On the ground, clinicians have noticed the uptick. “As the legal landscape has changed, we’ve seen an increasing number of patients from Ohio, Indiana and Wisconsin, and even further afield from Texas or Oklahoma, flying or driving to Michigan to seek care,” said Halley Crissman, a physician and advocacy co-chair for the Michigan section of the American College of Obstetricians and Gynecologists.

Still, uncertainty abounds about abortion’s future legality in Michigan given the 1931 law, and Crissman has seen a lot of confusion and angst among patients. “This polarization and politicization of their healthcare and private medical decision-making is really stressful; you can see that emotional weight on people,” she said.

The uncertainty is also leading many to speed up tubal ligation and sterilization procedures, too. “We are hearing patients who say, ‘Gosh, this is something I’ve known I wanted to do for a long time, but the political uncertainty is making me incredibly scared that I might not be able to access care I need, and thus I want to move forward with this now,’” Crissman added.

The trend appears to be national; Google data shows that searches on tubal ligation quadrupled in the week after the Dobbs verdict. Men are also getting into the act, with a similar increase in searches for “vasectomy.”


Crissman argued that passing Proposal 3 would take much of that worry away from patients as well as providers. It would also ensure greater access for neighboring states. “It wouldn’t solve all the issues for someone in southern Ohio who is struggling to make ends meet and has to travel multiple hours and take several days off work to get care in Michigan, but it would provide some stability,” she said.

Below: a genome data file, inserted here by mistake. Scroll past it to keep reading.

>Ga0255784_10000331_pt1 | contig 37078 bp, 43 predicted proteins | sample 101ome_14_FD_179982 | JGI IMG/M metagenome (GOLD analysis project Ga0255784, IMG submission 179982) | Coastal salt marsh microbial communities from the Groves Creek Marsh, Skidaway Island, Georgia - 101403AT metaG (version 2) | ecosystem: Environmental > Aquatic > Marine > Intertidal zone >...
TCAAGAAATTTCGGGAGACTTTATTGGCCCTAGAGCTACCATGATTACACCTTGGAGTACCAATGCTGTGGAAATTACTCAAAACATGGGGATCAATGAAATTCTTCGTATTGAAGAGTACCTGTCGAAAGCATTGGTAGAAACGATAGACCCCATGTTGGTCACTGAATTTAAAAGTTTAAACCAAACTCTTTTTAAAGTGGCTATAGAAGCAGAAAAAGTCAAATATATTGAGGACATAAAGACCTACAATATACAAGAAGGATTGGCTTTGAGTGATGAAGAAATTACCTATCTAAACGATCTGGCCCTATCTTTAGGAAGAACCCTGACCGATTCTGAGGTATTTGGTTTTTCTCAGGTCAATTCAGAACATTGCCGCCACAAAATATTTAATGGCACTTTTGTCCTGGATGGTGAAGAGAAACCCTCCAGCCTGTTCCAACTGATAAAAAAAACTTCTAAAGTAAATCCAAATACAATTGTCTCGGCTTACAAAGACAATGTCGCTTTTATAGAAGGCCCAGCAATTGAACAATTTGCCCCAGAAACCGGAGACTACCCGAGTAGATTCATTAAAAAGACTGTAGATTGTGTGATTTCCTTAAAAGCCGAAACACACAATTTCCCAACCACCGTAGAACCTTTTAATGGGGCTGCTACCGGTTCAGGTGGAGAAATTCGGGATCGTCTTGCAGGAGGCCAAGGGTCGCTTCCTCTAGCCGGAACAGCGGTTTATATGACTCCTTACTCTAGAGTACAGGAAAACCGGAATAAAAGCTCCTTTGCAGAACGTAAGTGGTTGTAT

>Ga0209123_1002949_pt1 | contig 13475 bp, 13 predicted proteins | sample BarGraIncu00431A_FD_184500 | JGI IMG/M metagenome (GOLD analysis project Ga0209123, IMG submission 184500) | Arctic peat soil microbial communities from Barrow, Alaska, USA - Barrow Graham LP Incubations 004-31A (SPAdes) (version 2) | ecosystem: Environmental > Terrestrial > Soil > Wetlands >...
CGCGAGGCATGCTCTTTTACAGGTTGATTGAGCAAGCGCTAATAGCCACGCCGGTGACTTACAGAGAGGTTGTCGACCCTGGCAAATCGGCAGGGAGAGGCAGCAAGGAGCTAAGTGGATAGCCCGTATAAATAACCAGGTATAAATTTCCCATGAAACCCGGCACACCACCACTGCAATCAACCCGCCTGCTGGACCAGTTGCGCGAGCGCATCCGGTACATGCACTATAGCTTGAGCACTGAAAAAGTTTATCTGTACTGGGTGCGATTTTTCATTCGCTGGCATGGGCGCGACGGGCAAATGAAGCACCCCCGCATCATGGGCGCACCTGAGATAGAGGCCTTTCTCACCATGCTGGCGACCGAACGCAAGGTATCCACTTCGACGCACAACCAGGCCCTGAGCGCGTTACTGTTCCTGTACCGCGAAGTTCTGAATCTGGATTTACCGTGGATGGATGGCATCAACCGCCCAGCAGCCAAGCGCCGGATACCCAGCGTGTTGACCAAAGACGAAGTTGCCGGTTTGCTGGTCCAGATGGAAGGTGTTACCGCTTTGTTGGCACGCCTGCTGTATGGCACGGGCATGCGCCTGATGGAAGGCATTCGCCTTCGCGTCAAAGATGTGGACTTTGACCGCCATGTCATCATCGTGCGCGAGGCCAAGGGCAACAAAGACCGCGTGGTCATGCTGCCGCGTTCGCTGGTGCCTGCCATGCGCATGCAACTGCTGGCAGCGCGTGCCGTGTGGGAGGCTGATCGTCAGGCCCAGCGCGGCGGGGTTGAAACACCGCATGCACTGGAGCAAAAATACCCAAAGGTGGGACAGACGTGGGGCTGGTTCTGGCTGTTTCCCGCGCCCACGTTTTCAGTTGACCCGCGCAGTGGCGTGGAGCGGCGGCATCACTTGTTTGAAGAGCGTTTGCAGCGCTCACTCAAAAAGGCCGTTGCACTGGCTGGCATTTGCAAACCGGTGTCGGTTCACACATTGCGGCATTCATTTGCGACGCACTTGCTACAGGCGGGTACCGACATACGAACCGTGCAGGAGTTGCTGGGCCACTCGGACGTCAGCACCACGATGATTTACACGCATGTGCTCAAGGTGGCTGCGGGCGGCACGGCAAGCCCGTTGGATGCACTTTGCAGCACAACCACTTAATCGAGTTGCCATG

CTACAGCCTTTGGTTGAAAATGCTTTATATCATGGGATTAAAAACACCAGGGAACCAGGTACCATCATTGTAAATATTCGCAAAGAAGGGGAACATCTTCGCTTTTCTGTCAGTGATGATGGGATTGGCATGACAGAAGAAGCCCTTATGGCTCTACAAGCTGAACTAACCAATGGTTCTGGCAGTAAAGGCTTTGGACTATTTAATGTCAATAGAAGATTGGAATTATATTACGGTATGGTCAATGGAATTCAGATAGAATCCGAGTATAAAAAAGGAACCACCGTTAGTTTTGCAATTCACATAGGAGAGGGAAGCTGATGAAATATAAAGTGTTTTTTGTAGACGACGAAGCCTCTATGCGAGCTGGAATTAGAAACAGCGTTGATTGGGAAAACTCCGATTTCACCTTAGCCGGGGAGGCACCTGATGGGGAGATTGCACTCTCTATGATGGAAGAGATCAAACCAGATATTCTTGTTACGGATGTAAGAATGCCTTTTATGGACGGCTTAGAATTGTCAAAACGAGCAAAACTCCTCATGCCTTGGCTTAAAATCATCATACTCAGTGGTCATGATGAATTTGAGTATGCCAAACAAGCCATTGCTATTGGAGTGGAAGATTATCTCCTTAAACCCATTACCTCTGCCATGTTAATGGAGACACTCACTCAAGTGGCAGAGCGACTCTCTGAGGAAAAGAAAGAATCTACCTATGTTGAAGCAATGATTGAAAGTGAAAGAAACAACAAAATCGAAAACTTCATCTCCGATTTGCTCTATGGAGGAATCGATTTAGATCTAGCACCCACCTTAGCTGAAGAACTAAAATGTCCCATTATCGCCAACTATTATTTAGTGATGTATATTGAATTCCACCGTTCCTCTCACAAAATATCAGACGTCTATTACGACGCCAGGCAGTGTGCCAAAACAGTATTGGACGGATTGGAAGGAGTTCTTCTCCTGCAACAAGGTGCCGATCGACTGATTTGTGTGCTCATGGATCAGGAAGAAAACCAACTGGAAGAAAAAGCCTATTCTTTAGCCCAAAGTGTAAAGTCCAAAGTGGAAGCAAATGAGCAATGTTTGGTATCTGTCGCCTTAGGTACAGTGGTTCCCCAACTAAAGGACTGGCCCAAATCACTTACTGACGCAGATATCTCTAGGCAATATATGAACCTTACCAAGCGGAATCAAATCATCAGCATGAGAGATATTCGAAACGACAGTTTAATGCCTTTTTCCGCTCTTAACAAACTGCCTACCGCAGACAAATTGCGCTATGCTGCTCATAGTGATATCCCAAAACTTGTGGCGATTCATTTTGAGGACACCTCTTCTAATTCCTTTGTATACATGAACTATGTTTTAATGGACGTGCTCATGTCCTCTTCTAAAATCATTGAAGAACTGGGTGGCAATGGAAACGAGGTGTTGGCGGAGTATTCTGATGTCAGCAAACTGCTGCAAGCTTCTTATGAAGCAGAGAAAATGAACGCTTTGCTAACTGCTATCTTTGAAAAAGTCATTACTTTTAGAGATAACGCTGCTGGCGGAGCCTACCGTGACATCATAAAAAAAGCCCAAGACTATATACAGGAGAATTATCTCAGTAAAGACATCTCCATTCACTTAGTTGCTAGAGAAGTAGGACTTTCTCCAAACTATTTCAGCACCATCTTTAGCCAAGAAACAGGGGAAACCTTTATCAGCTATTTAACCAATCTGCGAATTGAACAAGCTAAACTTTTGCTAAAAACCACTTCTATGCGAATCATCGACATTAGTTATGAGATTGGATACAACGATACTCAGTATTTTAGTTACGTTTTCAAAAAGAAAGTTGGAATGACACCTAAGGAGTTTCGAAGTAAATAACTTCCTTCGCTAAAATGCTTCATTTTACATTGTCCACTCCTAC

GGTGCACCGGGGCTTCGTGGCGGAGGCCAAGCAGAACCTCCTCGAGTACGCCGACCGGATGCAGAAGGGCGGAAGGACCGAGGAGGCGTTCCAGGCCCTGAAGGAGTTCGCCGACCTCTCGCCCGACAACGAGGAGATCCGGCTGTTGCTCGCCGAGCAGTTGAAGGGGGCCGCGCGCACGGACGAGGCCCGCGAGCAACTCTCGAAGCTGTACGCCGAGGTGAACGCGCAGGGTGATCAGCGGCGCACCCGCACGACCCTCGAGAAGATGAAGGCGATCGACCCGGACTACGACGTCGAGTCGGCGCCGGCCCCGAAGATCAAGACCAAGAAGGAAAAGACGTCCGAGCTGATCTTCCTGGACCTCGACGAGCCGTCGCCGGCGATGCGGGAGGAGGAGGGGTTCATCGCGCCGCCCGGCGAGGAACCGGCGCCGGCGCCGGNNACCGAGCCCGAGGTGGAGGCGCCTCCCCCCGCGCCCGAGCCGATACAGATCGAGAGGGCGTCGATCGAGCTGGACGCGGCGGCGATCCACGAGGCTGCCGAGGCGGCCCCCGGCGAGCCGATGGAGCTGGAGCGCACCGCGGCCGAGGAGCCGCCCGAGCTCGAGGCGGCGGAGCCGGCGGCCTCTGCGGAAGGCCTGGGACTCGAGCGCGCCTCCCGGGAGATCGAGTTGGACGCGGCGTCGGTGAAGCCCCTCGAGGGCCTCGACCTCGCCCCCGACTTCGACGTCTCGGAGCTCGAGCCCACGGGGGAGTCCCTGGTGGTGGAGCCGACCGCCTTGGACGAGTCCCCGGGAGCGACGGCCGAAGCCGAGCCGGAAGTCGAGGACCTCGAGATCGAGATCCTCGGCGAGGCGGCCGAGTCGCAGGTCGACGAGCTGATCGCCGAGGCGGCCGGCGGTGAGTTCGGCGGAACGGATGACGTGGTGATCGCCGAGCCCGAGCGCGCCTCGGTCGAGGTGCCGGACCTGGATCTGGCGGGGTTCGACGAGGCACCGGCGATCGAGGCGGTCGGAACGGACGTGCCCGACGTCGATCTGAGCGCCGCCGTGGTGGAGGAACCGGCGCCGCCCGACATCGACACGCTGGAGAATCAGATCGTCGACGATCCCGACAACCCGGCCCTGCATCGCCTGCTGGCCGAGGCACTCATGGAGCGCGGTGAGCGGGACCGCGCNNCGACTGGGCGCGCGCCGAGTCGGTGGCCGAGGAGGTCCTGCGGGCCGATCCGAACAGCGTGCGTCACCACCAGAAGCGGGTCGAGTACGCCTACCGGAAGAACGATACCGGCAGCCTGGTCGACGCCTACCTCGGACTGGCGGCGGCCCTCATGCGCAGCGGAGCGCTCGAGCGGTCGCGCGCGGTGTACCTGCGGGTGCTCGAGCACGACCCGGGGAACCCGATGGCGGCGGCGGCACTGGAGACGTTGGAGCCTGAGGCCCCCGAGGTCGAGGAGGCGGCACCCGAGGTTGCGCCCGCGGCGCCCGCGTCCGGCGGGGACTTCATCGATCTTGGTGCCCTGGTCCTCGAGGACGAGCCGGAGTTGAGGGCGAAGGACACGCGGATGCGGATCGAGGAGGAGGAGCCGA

An uncertain future

Abortion rights advocates worry that if the measure fails, they won’t soon get another opportunity to reinforce protections for abortion, given the rightward shift in Michigan’s politics. The state legislature is currently controlled by Republicans, and Whitmer is in a tough race for reelection. Her opponent, Dixon, said during her primary campaign that the only exception to abortion bans should be in cases where the procedure is necessary to save the mother’s life.

“There’s lots of support among the Republican politicians for enforcing the 1931 law,” said Kuykendall, the Michigan State University law professor. Without protection baked into the state constitution, Kuykendall said, the state government or courts could change their tune.

If that happened, and ongoing efforts to limit access in Ohio and Indiana succeed, “it would open up a massive abortion desert in the eastern Midwest,” said Upadhyay.

“People in Michigan would have to travel through other states to reach abortion care,” she said. “Chicago would be the closest, but for folks living in Detroit, it could be an impossible trip.”


Such a map would put incredible pressure on abortion clinics in Illinois, and to a lesser extent, Minnesota. “The capacity at those clinics starts to reach their limit as more people rely on them,” said Nash, of the Guttmacher Institute. “Already these clinics are scheduling out further and further. It’s not unusual to hear that the next appointment is in three or four weeks,” she said.

That’s time that many people seeking abortion care don’t have. “Michigan is this critical access point,” for the region, said Nash. “We’re all waiting to see what happens.”

The answer should come soon. Polls in Michigan close Tuesday night at 8 p.m.

Thanks to Lillian Barkley for copy editing this article.

  • Jonathan Lambert
    Jonathan Lambert

    Public Health Reporter

    Jonathan Lambert is a public health reporter for Grid focused on how science, policy and the environment shape our collective well-being.